Photographer Will Burrard-Lucas focuses on animals that stop by for a drink.
Published November 1, 2022 09:00AM EDT
It all started with a small water hole.
Wildlife photographer and author Will Burrard-Lucas went to a small water hole in the Shompole Conservancy in the Southern Rift Valley in Kenya. He photographed all sorts of nocturnal animals when they stopped by for refreshments.
So intrigued by what he saw, he teamed up with conservationists at Shompole Wilderness Camp to build a much larger water hole away from any other sources of water. They also constructed a hide or blind, which is a way for people to observe the animals without disturbing them.
Burrard-Lucas wasn’t sure what animals the water would attract or how well they would tolerate the hide.
The water hole will give wildlife a new place to drink all year, away from livestock and communities. That will hopefully reduce human-wildlife conflict. The water hole should also attract tourists, and the conservation fees will benefit the local Maasai community.
Burrard-Lucas spoke to Treehugger about the images he took at the water hole and what the experience was like as he waited for animals to come get a drink.
Treehugger: What was the impetus for your project? Did you go into it with specific expectations?
Will Burrard-Lucas: A friend in the tourism industry first recommended that I [visit] the Shompole area. He suspected I would like it! I really visited the area with an open mind and not sure if a project would come out of it.
I soon realised what a special area it was when I spotted a huge variety of nocturnal wildlife on an early night drive. However, photographing the wildlife was a challenge as it was skittish.
Water was the obvious way to draw the animals to the camera. This was proven by a camera trap I set up at a small water hole. Thereafter we knew that building a water hole and hide would be the best way to photograph the wildlife.
Originally, you set up a camera trap outside a small water hole. Did activity trigger those images or were you also there to monitor what was happening? What was the result of that first experience?
I used my Camtraptions camera trap (a system I developed myself). A sensor automatically detects the animal and triggers the camera. If I had physically been there it may have stopped the animals coming, so an automated camera trap was the best solution.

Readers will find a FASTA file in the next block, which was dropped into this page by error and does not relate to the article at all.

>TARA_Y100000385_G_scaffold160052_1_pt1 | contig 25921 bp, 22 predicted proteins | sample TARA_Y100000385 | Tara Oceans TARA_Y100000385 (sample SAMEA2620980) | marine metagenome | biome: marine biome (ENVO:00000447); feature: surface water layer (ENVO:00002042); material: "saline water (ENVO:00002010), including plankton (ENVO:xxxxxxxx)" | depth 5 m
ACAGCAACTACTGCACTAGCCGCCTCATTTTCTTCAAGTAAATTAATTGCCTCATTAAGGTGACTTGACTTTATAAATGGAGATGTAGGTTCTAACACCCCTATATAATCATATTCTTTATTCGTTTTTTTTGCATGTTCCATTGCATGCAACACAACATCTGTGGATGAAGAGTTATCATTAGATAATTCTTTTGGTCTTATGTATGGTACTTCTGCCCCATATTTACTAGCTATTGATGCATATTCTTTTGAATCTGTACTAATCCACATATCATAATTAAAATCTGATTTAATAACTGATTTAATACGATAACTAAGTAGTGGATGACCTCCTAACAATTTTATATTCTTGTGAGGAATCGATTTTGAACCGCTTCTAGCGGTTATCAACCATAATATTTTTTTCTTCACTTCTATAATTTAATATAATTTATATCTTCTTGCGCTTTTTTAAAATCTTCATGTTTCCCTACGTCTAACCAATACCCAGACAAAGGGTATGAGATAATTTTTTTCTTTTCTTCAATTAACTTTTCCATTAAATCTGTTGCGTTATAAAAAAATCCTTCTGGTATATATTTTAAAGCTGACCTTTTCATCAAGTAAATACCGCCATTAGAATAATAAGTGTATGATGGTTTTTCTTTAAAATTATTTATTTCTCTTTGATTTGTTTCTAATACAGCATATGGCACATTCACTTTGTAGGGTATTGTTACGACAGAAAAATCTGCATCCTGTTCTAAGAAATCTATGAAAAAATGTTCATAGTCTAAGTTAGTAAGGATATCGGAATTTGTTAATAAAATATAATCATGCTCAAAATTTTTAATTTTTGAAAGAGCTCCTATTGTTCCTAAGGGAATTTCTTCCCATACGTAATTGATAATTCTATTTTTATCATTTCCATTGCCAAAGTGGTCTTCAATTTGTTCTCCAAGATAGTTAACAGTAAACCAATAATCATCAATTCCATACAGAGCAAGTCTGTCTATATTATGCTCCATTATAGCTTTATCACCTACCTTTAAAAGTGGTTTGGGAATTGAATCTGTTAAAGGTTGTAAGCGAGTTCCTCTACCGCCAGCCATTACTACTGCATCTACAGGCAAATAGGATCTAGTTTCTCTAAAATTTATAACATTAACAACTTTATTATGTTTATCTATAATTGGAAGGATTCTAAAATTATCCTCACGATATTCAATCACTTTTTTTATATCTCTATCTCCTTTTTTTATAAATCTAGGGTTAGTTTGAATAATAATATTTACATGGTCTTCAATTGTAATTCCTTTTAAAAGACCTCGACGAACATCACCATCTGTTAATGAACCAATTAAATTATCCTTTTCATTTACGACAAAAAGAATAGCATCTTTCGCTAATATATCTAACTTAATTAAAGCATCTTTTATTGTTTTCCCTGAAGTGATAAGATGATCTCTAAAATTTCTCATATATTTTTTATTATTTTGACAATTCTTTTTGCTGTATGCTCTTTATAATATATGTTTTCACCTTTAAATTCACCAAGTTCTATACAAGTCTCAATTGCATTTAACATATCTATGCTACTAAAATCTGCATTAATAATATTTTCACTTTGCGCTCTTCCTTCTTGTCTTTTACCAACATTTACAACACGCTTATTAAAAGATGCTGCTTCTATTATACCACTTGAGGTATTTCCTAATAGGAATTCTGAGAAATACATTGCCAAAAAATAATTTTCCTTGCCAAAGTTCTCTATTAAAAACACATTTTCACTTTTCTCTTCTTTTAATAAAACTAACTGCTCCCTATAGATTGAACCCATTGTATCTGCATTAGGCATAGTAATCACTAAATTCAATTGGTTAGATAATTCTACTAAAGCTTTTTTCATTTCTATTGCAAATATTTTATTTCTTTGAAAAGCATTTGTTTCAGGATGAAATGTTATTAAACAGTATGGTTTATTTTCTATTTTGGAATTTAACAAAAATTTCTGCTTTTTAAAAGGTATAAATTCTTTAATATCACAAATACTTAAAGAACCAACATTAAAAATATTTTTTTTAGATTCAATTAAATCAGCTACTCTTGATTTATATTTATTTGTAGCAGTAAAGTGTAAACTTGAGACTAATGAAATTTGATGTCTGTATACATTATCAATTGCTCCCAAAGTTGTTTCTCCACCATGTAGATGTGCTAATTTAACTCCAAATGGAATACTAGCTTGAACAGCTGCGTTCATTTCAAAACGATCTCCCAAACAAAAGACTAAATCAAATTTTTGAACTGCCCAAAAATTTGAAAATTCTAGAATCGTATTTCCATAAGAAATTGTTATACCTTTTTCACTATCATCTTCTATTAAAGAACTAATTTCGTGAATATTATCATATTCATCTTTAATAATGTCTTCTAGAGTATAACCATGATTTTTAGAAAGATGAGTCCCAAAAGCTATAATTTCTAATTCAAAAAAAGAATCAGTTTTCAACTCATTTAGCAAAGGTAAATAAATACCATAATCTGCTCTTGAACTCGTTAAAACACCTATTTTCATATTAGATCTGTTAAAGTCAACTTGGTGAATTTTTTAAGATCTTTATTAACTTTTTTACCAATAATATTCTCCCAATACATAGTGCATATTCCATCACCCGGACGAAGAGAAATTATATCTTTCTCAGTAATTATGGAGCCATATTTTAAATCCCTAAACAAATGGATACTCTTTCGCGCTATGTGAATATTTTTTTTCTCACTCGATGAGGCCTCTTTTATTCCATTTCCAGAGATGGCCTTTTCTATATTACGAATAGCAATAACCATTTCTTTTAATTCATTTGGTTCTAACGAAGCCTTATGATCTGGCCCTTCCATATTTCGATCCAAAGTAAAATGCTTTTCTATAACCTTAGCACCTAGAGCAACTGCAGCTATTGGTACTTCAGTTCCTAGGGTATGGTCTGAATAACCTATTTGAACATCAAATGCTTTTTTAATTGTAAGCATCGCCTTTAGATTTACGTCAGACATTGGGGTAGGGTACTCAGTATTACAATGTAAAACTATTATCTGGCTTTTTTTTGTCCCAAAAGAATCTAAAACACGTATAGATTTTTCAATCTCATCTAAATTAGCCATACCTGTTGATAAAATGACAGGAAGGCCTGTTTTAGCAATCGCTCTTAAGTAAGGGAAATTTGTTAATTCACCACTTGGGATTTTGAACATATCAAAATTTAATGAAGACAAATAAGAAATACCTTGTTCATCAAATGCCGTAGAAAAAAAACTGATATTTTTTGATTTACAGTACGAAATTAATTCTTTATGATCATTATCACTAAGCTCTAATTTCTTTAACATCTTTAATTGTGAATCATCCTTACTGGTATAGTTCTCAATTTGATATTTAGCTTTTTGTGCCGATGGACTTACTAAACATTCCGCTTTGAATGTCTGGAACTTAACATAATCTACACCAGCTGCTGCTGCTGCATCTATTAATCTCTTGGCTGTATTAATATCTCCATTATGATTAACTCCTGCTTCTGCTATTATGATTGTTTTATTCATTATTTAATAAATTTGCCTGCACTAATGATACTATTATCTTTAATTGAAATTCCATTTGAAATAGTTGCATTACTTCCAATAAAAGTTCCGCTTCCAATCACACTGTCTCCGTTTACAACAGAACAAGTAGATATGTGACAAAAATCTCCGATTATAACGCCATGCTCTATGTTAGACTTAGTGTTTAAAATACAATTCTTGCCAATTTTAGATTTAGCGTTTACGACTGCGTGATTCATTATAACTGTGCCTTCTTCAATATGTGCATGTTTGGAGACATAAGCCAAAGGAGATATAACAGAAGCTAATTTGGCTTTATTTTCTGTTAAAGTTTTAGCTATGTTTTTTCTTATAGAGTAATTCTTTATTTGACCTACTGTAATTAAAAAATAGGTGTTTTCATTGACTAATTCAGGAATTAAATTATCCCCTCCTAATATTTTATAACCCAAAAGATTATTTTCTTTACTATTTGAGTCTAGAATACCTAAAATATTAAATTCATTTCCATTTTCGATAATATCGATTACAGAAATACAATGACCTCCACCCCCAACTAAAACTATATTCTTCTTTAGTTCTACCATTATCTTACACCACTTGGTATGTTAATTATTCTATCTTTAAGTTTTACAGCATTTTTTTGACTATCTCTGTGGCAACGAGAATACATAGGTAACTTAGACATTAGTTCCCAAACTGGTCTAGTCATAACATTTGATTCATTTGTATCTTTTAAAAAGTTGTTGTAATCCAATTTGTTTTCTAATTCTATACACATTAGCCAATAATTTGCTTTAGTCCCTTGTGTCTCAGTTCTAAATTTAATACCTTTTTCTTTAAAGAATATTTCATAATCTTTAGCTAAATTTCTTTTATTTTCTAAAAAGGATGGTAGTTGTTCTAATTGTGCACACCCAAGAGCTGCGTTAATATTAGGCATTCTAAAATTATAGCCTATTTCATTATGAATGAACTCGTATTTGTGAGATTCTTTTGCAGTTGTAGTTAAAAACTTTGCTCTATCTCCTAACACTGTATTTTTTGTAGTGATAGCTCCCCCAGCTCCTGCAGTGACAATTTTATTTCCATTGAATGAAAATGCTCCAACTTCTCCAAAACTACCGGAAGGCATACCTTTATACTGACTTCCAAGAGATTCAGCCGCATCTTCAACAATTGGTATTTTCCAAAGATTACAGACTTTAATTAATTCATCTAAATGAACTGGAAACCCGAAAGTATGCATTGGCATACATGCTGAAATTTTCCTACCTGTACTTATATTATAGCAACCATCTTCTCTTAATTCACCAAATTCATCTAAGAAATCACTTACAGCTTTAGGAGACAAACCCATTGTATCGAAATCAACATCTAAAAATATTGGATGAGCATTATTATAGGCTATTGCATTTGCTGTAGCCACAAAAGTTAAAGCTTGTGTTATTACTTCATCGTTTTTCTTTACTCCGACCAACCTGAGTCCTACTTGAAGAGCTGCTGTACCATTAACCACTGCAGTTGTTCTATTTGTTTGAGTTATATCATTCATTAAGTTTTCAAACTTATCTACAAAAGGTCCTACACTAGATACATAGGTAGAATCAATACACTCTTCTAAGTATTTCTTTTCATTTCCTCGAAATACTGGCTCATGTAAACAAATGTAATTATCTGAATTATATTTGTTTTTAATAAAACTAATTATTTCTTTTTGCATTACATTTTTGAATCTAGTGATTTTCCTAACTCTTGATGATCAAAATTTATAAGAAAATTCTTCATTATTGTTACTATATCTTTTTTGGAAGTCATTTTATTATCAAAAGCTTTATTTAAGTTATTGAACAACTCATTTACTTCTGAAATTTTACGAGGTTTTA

When conservationists built the larger water hole and blind, what was that building process like?
It was a lot of work! The whole community got involved in the construction. They earned wages for their work which they took back home to their families so the project benefited the entire community. Without their hard work we could not have built something so ambitious.
What was your experience like, waiting for animals in the blind?
At first it was difficult and a bit frustrating because the wildlife was so shy and skittish. However, I got better at moving around quietly and the animals began to get used to the hide. After a few weeks my success rate was much improved and then it became an exciting waiting game, wondering what would turn up next!
What were some of your most fascinating images and discoveries?
I love photographing the more unusual species. In particular this was the first time I have been able to photograph striped hyenas in person (i.e. without using a camera trap). These hyenas are much shyer than the more commonly photographed spotted hyenas and for me were the stars of the show!
How does a project like this bring attention to conservation?
The purpose of this hide is to attract photographers and safari-goers to the area. This brings in tourism revenue for the Conservancy and the community, which has a huge direct benefit on conservation efforts. I hope people will see my photos and be inspired to visit the hide themselves.